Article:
The designs, particularly Ellen Siedel's costumes, are attractive and effective (though the uncredited fight choreography is remarkably unconvincing). The show is rarely dull, but when every scene seems to have a new tone and narrative focus, it's nearly impossible to make sense of the experience, much less be emotionally involved.

The next night was Sweet and Hot: The Songs of Harold Arlen. I'm a huge fan of Arlen's music, so it was great to hear these songs live. He really was in a class by himself, both musically and emotionally, but so many of his songs are unfamiliar. (Also, a lot of people don't realize he wrote all of the songs he wrote--he doesn't have the same name recognition as Gershwin, Rodgers, or Porter.) Hearing them sung live and unamplified, up close, was enough to make this show fantastic for me. It had definite issues, outlined below, and it never really worked as theatre (attempts to give people characters and relationships just fell flat), but the songs are just so great, and sung so well, that I'm still very glad I went. However, please note: the dinner is $20, and, while good, is not worth it. I'd recommend getting dinner elsewhere first. And as I learned, it is not included for critics. Whoops. But otherwise, by all means go. Here's the text:

There are two kinds of people: those who already love Harold Arlen’s songs, and those who will when they hear them. Arlen incorporated the harmonies and emotions of the blues into the popular and stage music of the 1930s to the '50s to create musically gorgeous and emotionally vibrant songs. He's best known for "Somewhere Over the Rainbow," but his catalog is full of gems, famous and obscure. Theo Ubique's revue, conceived by Julianne Boyd, gives us three dozen, and it's a thrill to hear each glorious tune. The production has some flaws, but when it focuses on the songs, it's transporting.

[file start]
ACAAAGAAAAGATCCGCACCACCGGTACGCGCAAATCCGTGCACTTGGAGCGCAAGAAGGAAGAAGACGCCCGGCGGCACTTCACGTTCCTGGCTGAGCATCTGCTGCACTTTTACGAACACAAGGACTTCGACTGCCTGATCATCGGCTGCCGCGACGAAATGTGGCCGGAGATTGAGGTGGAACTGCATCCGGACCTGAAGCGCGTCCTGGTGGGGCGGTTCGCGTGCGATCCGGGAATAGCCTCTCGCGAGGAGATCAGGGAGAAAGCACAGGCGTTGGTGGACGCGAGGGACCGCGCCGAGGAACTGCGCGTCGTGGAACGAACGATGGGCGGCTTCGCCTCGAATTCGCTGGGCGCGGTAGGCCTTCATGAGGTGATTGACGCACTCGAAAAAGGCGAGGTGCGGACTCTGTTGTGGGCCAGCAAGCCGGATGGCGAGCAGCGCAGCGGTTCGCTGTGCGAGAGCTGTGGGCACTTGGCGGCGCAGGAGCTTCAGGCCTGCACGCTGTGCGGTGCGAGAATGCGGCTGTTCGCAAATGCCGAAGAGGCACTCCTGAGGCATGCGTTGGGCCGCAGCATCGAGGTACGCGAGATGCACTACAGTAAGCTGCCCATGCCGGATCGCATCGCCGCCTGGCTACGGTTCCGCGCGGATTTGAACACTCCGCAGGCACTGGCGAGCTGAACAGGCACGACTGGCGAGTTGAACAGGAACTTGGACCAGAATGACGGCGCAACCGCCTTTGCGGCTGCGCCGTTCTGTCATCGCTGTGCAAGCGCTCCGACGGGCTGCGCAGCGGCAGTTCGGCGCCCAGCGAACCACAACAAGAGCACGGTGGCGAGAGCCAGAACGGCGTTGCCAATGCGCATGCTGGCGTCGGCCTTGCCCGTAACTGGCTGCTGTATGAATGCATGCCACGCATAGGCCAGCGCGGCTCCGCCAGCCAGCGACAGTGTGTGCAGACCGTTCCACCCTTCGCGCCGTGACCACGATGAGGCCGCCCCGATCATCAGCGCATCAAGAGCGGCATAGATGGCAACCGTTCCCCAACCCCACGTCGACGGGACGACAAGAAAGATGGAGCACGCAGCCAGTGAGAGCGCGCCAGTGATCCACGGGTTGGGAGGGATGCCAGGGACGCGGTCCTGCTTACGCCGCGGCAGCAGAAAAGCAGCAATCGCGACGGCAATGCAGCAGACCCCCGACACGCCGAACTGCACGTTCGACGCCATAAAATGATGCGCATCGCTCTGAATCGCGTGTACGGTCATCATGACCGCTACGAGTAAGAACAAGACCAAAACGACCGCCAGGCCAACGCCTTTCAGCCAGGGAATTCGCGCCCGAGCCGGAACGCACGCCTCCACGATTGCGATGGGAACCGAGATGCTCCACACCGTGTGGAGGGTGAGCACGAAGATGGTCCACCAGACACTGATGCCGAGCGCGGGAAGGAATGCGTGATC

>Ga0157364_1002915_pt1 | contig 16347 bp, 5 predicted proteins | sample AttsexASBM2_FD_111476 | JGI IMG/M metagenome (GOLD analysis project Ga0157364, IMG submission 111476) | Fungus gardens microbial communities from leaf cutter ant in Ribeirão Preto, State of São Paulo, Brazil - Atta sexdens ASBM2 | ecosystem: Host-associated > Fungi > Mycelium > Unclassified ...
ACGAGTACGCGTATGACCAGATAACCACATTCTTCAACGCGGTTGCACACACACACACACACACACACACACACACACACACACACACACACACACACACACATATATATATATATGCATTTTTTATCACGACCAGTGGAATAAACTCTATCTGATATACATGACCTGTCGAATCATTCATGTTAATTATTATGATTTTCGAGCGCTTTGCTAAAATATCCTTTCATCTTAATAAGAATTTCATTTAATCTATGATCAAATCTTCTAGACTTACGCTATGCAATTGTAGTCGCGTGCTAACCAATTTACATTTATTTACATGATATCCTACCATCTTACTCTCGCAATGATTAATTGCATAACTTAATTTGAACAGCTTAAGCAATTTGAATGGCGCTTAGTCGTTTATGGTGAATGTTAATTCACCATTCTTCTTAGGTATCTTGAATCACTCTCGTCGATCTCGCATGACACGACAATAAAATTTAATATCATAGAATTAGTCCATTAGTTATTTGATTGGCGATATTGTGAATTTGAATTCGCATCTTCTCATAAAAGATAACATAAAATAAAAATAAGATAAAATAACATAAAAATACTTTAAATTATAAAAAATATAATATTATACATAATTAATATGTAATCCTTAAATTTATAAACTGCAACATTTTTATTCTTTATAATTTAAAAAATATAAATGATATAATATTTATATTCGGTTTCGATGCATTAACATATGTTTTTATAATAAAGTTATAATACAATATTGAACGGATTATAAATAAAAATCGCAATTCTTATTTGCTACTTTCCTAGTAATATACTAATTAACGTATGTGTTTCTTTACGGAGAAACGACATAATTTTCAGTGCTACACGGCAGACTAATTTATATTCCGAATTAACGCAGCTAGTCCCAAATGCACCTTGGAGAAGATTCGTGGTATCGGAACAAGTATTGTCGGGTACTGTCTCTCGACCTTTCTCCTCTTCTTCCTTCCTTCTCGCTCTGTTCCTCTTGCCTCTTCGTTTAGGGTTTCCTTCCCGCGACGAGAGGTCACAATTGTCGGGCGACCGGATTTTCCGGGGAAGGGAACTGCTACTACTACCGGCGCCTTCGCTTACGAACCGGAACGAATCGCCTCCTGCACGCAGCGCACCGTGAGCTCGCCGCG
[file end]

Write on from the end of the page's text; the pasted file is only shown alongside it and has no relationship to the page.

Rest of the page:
The No Exit Cafe is an odd little cabaret space, best suited to the intimate solos and duets. Nearly every production number attempted by director Fred Anzevino and choreographer David Heimann falls flat. This is a shame, but it's still an ideal space to get close to a performer and really hear the song. (The entire show is blissfully unamplified.)

The cast's three women dominate the show. Stephanie Herman is the ideal ingenue, by turns effervescent and vulnerable, with a crystalline voice. Sarah Hayes is completely honest at every moment, enlivening both comic songs and ballads. And Bethany Thomas continues to prove herself a local treasure with her huge voice and magnetic presence: When she sings "Stormy Weather" and "The Man That Got Away," they stay sung. The men don't fare as well: While Eric Lindahl is utterly lovable (and vocally gorgeous), Eric Martin doesn't get much chance to distinguish himself and Kristofer Simmons' breathy voice and peculiar interpretations simply don't fit with the rest of the show.

But in the end, it's about the songs. And they are stunning. The show does right by them far more often than not, so it's more than worthwhile for Harold Arlen fans, current and soon to be.